This feeling may be familiar: you just conducted a complex and lengthy negotiation. Many aspects
required extensive discussions with the other party. Reaching agreement was time-consuming and capturing the agreement in a contract required many rounds of going
back and forth before your were able to work out all the details. Now that the document bears the parties’ signatures, you try telling yourself that you should be
excited. In reality, though, you are just tired and worn out, while a feeling nags you that you left something on the negotiation table. If anything, you’re just
glad that the ordeal is over.
As a negotiation coach and trainer, I rarely meet people who enjoy negotiating. Most frequent and
casual negotiators describe the process as an unpleasant experience that makes them feel powerless, stressed out and under-valued. At best, they consider negotiating
a necessary evil. It doesn’t seem to matter whether they conduct formal negotiations that lead to binding contracts or if they are simply seeking informal agreement
with peers or team members. Each of these exchanges has significant frustration potential, while apparently offering few rewarding moments to the participants in
It does not have to be like this. Your biggest obstacle to becoming a better negotiator (and learning
to enjoy the ride) may be reali- zing that troubling negotiation experiences are usually self- inflicted. Whether you are negotiating across cultures or dealing with
a familiar fellow in your home country, how good you feel about the process and how content you are with its outcome has a lot to do with personal attitudes and
expectations. Let’s look at three common negotiation issues, with a few hints on what causes them and what you can do to avoid or alleviate them:
“It takes too long”
Formal negotiations tend to be long and complicated. In the U.S., detailed terms and conditions are
deemed necessary and important, substantially slowing the progression from reaching principal agreement to signing the contract. Negotiating across cultures, there
are many other reasons for the process to be slow, from expectations of lengthy up-front relationship building to a preference for extensive bargaining and haggling.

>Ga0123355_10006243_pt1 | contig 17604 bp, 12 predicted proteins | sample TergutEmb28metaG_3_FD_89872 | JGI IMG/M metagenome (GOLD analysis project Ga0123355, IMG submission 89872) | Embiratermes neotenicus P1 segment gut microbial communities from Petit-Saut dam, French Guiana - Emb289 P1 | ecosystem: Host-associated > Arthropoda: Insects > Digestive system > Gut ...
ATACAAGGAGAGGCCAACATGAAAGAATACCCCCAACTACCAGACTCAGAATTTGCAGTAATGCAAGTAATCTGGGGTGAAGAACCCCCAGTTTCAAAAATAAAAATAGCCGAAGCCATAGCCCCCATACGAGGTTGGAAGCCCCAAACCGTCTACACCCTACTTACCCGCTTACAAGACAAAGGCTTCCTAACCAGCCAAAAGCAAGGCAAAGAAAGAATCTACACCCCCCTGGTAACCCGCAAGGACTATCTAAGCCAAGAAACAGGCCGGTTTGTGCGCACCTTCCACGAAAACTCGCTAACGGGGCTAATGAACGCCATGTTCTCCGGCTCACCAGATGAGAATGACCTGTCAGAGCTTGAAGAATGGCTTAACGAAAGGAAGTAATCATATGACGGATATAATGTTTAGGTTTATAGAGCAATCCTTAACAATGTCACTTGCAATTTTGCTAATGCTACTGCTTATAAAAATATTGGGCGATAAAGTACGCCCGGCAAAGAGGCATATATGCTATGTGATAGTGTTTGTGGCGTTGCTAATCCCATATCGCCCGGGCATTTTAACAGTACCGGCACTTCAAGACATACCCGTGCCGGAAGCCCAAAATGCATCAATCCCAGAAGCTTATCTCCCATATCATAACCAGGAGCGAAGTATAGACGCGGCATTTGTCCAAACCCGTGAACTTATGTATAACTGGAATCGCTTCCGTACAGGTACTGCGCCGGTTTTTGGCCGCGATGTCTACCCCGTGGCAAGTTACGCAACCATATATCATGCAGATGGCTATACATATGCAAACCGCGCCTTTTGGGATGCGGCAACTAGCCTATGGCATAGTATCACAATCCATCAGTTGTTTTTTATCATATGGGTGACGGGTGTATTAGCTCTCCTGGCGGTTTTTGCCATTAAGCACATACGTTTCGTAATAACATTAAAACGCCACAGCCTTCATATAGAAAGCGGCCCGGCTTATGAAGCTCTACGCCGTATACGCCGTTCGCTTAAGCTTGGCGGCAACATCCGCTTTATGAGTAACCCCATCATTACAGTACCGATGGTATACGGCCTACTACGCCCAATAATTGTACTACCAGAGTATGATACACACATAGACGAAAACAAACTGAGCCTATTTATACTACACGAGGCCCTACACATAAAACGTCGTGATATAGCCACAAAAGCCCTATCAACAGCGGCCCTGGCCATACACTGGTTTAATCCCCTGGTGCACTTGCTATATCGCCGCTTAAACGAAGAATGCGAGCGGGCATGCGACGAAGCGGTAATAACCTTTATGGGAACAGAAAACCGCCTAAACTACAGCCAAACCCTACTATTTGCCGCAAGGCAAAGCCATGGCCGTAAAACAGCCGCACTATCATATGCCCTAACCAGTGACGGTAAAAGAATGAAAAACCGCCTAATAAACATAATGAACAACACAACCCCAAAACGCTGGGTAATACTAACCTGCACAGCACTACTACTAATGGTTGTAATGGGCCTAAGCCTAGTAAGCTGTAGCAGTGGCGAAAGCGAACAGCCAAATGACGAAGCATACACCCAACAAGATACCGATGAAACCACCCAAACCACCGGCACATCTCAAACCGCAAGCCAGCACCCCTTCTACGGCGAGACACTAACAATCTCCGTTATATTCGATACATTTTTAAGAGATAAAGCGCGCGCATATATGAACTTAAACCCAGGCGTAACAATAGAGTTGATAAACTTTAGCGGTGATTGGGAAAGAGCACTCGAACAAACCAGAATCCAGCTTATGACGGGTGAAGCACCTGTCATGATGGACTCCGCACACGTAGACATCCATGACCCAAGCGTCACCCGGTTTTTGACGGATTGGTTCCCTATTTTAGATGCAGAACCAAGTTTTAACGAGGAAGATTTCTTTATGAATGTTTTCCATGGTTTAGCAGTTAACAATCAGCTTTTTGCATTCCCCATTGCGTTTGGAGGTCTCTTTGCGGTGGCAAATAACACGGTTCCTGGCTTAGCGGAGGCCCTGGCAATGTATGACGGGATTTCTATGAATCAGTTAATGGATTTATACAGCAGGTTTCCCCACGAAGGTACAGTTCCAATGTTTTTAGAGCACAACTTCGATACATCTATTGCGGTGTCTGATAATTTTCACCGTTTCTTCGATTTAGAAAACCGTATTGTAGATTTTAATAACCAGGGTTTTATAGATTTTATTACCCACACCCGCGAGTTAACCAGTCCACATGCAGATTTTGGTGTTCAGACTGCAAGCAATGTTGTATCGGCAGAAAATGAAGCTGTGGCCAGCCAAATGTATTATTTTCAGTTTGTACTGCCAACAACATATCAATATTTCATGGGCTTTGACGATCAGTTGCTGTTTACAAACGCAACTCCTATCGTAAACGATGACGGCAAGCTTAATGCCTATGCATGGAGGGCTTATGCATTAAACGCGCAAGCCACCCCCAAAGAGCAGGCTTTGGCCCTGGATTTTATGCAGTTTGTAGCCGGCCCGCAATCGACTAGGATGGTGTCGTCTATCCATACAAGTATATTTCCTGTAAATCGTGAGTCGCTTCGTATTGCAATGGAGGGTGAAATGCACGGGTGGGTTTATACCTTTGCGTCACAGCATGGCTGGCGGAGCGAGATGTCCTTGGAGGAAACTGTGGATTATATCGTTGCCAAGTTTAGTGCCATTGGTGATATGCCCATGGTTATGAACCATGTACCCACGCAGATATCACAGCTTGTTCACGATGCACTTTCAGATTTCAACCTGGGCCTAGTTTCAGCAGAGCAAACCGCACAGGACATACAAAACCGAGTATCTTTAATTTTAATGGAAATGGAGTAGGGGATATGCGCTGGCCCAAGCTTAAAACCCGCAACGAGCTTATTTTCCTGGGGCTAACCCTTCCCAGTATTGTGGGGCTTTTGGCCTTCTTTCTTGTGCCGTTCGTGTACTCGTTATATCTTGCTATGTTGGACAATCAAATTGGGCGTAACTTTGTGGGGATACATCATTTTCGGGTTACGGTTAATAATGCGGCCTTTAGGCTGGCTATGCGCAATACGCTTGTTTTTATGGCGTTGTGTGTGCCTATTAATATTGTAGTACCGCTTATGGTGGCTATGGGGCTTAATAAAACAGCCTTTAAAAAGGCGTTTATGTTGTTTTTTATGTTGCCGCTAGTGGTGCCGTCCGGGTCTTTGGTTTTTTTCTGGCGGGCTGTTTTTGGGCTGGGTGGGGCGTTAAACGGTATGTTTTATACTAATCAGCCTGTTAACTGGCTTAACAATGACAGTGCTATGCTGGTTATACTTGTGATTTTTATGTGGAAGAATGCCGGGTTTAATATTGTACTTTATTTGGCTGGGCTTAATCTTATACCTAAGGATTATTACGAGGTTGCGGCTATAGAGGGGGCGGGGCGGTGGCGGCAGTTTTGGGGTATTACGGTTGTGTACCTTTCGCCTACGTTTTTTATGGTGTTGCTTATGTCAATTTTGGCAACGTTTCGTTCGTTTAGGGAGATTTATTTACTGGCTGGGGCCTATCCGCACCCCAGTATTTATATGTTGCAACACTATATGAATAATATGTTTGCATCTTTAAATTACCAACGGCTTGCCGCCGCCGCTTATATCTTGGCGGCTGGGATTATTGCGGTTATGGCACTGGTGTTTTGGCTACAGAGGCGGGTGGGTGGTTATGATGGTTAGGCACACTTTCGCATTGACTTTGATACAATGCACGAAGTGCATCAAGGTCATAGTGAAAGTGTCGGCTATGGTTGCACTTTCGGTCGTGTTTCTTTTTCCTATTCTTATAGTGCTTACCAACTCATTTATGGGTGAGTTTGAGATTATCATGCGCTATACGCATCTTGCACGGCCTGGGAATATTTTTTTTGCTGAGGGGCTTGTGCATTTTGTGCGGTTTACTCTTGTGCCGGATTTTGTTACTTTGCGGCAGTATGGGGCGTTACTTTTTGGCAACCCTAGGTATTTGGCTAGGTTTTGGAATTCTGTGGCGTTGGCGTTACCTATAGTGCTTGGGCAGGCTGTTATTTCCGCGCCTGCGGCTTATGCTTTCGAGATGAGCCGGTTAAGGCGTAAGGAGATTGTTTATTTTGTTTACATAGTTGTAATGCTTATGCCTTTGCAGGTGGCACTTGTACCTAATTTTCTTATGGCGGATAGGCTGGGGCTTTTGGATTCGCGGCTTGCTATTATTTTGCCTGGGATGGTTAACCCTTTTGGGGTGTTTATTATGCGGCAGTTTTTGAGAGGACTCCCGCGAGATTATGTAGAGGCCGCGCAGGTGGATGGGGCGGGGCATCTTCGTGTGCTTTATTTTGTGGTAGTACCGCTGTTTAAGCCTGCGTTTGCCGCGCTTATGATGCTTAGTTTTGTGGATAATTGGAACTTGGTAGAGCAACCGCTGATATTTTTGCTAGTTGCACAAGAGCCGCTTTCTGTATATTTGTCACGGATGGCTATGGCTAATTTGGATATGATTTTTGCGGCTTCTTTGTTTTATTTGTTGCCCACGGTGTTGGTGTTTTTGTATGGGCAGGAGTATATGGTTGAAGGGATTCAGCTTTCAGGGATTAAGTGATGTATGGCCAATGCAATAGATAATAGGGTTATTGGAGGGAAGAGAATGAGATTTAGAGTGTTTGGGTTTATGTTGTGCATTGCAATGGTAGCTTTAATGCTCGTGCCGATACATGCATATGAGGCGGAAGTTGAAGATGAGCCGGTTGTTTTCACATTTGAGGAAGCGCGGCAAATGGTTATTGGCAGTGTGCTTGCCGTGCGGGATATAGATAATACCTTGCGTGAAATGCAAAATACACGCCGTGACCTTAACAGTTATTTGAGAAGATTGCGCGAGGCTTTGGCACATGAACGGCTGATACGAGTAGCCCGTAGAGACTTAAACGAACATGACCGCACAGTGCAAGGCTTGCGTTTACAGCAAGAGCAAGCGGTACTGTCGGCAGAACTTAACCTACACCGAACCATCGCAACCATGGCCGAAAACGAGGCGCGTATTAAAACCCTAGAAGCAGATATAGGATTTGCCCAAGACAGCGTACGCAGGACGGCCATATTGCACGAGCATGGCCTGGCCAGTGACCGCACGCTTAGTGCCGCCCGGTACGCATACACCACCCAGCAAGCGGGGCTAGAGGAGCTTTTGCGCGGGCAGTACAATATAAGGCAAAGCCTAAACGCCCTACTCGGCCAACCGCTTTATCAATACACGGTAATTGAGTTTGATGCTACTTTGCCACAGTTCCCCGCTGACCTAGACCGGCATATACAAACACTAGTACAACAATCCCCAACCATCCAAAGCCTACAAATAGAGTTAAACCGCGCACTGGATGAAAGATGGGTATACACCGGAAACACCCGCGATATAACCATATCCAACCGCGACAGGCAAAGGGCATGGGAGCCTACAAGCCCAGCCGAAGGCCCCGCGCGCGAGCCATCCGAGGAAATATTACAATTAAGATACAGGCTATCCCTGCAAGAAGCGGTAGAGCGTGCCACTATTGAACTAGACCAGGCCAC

Whether you think that a negotiation “takes too long” depends as much on your expectations as it
does on its actual duration. The key is to do your homework upfront: find out about both parties’ expectations, constraints, stakeholders, and decision processes.
Then, assess realistically how long the different phases of the negotiation, from getting to know each other to exchanging in- formation, bargaining, making decisions,
and reaching/docu- menting closure, are likely to take. Don’t forget to factor in cultural aspects, and add some margin to your resulting estimate. As a result, you’ll
feel you have much greater control over the overall negotiation process. An impatient negotiator is likely to fall victim to pressure tactics and rarely achieves
the best possible out- comes.
“I have no real bargaining power”
Most inexperienced negotiators feel that the other side has more power. Acting in accordance with that
perception, they end up not getting what they want. Some complain that they “keep giving and the other side keeps taking.” In select cases, this perceived imbalance
of power may have a nucleus of truth, for instance, when a small firm is dealing with a large one or when a sales person offers a commodity product or service.
However, in most situations, these included, negotiators tend to overlook sources of power. One such source is having a distinctive value proposition: even commodity
vendors usually offer something that distin- guishes them from their competitors and improves their bargaining position if they manage to convey it in ways that appeal
to the other side. In international negotiations, another aspect that can make your bargaining position powerful is the existence of a strong personal relationship
based on trust and mutual liking.
Never reveal in a negotiation that you are weak. Instead, focus on exploring the other side’s
weaknesses (they all have some) and use them to your advantage. That large company you’re dealing with may be desperate for a solution that you can offer them
better or faster than anyone else, which –in spite of all their heft– means your position is ultimately stronger than theirs.
“My counterpart is out to get me”
One of my biggest surprises was finding out how many negotiators are convinced that they are dealing
with irrational counterparts. This applies especially, but not only, to international negotiations, where cultural differences amplify the effect. The world seems
filled with maniacs who happily ignore a great deal or demand unreasonable terms out of the sheer pleasure of making the other side suffer. Upon close inspection,
however, I have been unable to find any such irrational negotiators (although I have dealt with a few tough ones).
When negotiating formally or informally, remind yourself that if a counterpart acts strangely, he or
she probably has a valid reason for doing so. Maybe your counterpart believes that acting tough is advantageous (which it rarely is in negotiations), maybe he/she
views the exchange as a game in which “all bets are off,” maybe the person has different information from yours that lets the deal appear in a very different
light – whatever the reason, you will be much more relaxed during the negotiation exchange, and likely much happier with the result, if you can identify this
reason. The worst you can do is to make assumptions about your counter- parts’ motives, which in all likelihood will lead you down the wrong path and leave you in
Successful negotiators are patient and persistent, believe in the value of their positions, and
refrain from making assumptions. You can do that, too! Sound like fun?